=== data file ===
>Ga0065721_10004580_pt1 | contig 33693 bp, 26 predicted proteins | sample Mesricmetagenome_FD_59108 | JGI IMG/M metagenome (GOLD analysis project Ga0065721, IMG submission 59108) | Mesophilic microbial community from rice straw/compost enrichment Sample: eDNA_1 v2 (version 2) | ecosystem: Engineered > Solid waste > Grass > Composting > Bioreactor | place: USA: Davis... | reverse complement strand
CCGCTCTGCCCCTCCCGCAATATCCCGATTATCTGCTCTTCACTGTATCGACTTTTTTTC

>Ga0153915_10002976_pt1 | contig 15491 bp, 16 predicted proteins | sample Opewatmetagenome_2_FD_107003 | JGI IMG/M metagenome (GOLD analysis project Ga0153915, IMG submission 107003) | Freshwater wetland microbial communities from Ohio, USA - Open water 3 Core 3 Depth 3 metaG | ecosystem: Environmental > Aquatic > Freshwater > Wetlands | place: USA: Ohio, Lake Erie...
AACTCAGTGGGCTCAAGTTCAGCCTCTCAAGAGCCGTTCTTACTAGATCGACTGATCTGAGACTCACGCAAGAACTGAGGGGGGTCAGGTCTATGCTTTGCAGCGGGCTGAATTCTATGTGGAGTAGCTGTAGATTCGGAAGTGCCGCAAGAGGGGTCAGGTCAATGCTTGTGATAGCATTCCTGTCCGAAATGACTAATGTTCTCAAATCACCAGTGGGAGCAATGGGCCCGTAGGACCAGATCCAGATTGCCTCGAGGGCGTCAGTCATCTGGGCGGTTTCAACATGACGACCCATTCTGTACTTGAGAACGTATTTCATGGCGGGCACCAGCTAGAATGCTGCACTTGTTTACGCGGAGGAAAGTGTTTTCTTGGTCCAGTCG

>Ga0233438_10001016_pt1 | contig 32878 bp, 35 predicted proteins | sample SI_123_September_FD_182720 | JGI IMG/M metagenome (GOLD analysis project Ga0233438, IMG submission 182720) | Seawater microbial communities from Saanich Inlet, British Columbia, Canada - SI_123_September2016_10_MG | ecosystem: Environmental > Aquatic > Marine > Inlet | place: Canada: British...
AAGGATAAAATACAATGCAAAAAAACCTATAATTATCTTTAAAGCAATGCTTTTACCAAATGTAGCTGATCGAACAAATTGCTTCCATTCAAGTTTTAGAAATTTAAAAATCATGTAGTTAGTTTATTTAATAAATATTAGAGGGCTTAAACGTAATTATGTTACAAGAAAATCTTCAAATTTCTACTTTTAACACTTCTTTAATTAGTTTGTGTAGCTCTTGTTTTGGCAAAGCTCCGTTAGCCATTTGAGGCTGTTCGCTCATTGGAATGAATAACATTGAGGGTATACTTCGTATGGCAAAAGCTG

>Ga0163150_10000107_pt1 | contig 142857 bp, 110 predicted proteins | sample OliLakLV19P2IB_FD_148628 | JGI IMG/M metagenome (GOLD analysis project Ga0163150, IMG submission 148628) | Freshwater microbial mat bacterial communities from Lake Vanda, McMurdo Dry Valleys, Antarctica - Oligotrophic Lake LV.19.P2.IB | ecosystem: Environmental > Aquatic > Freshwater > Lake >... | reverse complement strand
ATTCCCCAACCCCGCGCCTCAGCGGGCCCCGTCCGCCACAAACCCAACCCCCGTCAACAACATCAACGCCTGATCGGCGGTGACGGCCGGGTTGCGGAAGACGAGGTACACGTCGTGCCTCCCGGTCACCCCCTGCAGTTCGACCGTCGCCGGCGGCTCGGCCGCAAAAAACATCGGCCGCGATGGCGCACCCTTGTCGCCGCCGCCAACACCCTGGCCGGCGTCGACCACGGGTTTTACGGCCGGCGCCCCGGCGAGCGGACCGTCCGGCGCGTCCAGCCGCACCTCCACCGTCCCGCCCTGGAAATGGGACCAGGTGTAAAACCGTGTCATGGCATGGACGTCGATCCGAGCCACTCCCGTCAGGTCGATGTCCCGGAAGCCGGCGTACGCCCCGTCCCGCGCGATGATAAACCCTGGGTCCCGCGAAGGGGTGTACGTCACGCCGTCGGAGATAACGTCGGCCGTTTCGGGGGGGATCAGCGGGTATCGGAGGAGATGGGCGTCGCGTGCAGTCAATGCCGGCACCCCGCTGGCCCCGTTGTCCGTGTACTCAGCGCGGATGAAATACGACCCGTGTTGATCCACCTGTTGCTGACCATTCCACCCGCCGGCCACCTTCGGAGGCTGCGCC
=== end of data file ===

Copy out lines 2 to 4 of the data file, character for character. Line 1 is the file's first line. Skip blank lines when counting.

CCGCTCTGCCCCTCCCGCAATATCCCGATTATCTGCTCTTCACTGTATCGACTTTTTTTC

>Ga0153915_10002976_pt1 | contig 15491 bp, 16 predicted proteins | sample Opewatmetagenome_2_FD_107003 | JGI IMG/M metagenome (GOLD analysis project Ga0153915, IMG submission 107003) | Freshwater wetland microbial communities from Ohio, USA - Open water 3 Core 3 Depth 3 metaG | ecosystem: Environmental > Aquatic > Freshwater > Wetlands | place: USA: Ohio, Lake Erie...
AACTCAGTGGGCTCAAGTTCAGCCTCTCAAGAGCCGTTCTTACTAGATCGACTGATCTGAGACTCACGCAAGAACTGAGGGGGGTCAGGTCTATGCTTTGCAGCGGGCTGAATTCTATGTGGAGTAGCTGTAGATTCGGAAGTGCCGCAAGAGGGGTCAGGTCAATGCTTGTGATAGCATTCCTGTCCGAAATGACTAATGTTCTCAAATCACCAGTGGGAGCAATGGGCCCGTAGGACCAGATCCAGATTGCCTCGAGGGCGTCAGTCATCTGGGCGGTTTCAACATGACGACCCATTCTGTACTTGAGAACGTATTTCATGGCGGGCACCAGCTAGAATGCTGCACTTGTTTACGCGGAGGAAAGTGTTTTCTTGGTCCAGTCG